Brain tumours kill more children and adults under the age of 40 than any other cancer
Our APPG, the Cost of Cancer and recognition
The APPGBT took place as planned on Tuesday morning. A well-attended and emotional meeting saw members of the brain tumour community come together virtually to discuss the issues experienced by those facing a devastating diagnosis. The Wanted singer Tom Parker opened the meeting speaking about his own diagnosis with a glioblastoma multiforme (GBM) in October 2020. He expressed his frustration at the lack of options for brain tumour patients and spoke about the “truly horrific” nature of his gruelling chemotherapy and radiotherapy treatment. He said: “I’m staggered they can find a cure for COVID-19 within a year but can’t find better treatments and ultimately a cure for brain tumours for decades on end.”
Speaking alongside Tom was his ‘brain tumour brother’, Dave Bolton. Also living with a GBM, Dave described his own experience of the “brutal” treatment and shared the “alarming” statistics surrounding brain tumours.
Other members of the brain tumour community also shared their own moving stories, including Charlie Sharpe who explained about the impact of his own treatment, Holly Roberts who spoke about the tragic death of her son Larsen, and Nicki Hopkins who sadly lost her husband Dave to a GBM just a matter of weeks ago.
The progress of the Tessa Jowell Centres of Excellence Programme was shared by Dr Nicky Huskens, Director of the Tessa Jowell Brain Cancer Mission.
The meeting closed with an update on the ‘Pathway to a Cure – breaking down the barriers’ inquiry from our Chief Executive Sue Farrington Smith MBE, during which she outlined the context of the inquiry, progress and next steps.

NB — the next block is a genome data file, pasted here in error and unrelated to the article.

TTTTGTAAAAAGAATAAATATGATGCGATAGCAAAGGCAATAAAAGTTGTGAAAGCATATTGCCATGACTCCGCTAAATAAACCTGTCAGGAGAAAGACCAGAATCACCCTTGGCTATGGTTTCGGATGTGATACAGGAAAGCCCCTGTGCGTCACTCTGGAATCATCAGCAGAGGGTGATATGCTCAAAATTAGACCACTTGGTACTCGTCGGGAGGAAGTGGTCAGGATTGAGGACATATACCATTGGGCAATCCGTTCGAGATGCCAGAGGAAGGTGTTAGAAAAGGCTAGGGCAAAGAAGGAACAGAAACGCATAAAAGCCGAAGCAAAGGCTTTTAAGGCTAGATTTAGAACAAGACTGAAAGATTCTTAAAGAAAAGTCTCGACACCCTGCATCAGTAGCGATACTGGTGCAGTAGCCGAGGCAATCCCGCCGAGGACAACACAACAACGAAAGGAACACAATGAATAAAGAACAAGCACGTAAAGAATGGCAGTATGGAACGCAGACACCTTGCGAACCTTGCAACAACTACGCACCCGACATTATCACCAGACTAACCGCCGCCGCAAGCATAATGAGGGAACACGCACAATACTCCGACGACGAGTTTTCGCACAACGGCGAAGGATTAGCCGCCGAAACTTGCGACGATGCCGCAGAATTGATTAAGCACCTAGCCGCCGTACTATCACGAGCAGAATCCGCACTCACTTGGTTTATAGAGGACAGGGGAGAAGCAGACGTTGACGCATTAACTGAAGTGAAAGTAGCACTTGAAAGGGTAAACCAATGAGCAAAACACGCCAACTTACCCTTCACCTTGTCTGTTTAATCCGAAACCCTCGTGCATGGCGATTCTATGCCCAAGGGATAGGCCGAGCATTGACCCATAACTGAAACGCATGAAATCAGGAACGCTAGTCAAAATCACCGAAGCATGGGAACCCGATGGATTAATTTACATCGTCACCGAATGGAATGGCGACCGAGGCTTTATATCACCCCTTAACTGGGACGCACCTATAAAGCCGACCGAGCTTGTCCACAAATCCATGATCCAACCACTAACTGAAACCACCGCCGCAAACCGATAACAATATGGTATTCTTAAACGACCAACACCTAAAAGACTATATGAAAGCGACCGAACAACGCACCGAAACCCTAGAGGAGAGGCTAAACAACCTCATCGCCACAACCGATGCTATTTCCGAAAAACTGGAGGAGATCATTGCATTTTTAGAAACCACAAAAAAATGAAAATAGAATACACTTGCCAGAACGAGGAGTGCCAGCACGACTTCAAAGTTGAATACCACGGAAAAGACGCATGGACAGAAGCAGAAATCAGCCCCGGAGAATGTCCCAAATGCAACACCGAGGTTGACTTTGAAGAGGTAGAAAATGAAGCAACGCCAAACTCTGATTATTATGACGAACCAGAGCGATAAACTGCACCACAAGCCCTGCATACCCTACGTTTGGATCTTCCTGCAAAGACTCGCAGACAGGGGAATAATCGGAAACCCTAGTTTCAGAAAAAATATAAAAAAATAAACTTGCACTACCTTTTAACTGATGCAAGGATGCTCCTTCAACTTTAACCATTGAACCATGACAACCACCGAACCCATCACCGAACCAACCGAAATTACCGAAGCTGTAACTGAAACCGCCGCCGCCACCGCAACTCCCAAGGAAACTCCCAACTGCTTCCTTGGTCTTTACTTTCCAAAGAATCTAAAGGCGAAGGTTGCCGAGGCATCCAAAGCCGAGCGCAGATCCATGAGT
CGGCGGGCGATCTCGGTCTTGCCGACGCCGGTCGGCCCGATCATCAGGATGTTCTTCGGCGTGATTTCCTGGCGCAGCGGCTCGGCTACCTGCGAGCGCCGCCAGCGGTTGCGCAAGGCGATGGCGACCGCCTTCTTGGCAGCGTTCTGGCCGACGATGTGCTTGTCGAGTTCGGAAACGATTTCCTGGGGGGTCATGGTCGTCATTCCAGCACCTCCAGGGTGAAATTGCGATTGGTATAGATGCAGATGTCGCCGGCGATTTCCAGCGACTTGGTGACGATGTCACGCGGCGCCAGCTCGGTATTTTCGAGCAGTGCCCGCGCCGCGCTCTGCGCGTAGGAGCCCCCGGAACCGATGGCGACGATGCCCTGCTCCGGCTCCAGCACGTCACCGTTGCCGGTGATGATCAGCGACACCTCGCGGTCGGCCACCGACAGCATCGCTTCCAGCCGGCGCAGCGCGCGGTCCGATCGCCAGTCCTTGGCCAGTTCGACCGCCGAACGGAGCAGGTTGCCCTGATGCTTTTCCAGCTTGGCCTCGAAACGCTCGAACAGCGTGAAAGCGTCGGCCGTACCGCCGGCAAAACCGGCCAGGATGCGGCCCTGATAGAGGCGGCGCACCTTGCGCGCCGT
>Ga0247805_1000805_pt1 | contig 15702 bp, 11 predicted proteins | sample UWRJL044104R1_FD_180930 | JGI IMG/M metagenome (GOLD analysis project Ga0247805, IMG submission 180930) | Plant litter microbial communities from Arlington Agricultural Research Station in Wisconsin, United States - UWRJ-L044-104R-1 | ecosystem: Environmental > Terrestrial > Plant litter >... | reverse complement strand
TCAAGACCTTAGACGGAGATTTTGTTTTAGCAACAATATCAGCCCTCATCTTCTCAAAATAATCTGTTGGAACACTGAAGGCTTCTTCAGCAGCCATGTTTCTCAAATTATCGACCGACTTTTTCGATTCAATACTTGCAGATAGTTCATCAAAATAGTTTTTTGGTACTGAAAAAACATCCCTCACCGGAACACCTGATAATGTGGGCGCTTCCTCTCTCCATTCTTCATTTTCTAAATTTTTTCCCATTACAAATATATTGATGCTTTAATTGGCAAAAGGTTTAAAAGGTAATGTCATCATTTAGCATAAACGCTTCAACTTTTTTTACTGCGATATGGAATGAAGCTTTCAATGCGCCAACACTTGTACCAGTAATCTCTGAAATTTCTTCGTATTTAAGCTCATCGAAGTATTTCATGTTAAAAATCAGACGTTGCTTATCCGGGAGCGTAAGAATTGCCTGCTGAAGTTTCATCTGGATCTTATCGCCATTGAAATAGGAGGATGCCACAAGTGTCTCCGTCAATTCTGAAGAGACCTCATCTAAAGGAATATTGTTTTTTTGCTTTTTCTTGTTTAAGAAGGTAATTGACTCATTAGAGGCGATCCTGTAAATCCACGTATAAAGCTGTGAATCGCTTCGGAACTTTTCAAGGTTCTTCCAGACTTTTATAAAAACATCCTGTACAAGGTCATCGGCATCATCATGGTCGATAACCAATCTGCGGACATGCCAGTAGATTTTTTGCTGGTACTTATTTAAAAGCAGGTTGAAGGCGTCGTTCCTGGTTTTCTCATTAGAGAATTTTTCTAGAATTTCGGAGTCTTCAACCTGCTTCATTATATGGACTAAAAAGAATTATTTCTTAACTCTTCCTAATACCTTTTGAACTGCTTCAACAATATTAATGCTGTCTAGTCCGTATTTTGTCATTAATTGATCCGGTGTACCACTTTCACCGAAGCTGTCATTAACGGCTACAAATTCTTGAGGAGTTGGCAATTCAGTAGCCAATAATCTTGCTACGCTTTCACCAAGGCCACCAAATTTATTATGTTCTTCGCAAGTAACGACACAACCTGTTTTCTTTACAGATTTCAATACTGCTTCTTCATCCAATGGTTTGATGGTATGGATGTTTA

Sue said: “It is high time that brain tumour research is given parity with other cancers such as leukaemia and breast cancer. This inquiry will break down the barriers and provide the pathway to achieving this.”
Full minutes from the meeting will be posted to our website in due course.
MPs who attended the meeting alongside our Chair Derek Thomas were Holly Mumby Croft, Greg Smith, Hilary Benn, Nadia Whittome, Ben Lake Gavin Robinson Hannah Bardell and Andrew Stephenson. Every one of the MPs in attendance have been engaged by Brain Tumour Research campaigners – you know who you are – thank you.
We now look forward to the first APPGBT meeting in 2022 and the opening of the inquiry proper.
New research has uncovered that for many, the long-term financial impact of cancer can reach more than a year’s average UK salary.
Analysis from Macmillan Cancer Support, reported in today’s Independent newspaper, reveals that more than four in five people living with cancer – almost 2.5 million people across the UK – are hit by a ‘cancer price tag’ that reaches almost £900 a month. Further research also shows there are still tens of thousands of people with cancer in the UK struggling to pay basic living costs because of the COVID-19 pandemic.
The financial hit that many people face as a result of a cancer diagnosis can come from an array of extra and often unexpected needs, as well as a drop in earnings if they are less able to work. For example, the latest figures show that more than half of people with cancer see an increase in day-to-day living costs (54%), with more than a quarter experiencing extra costs travelling to and from their appointments (28%), and around one in six (17%) facing higher household fuel bills. In addition, three in four people with cancer (75%) experience a loss of income.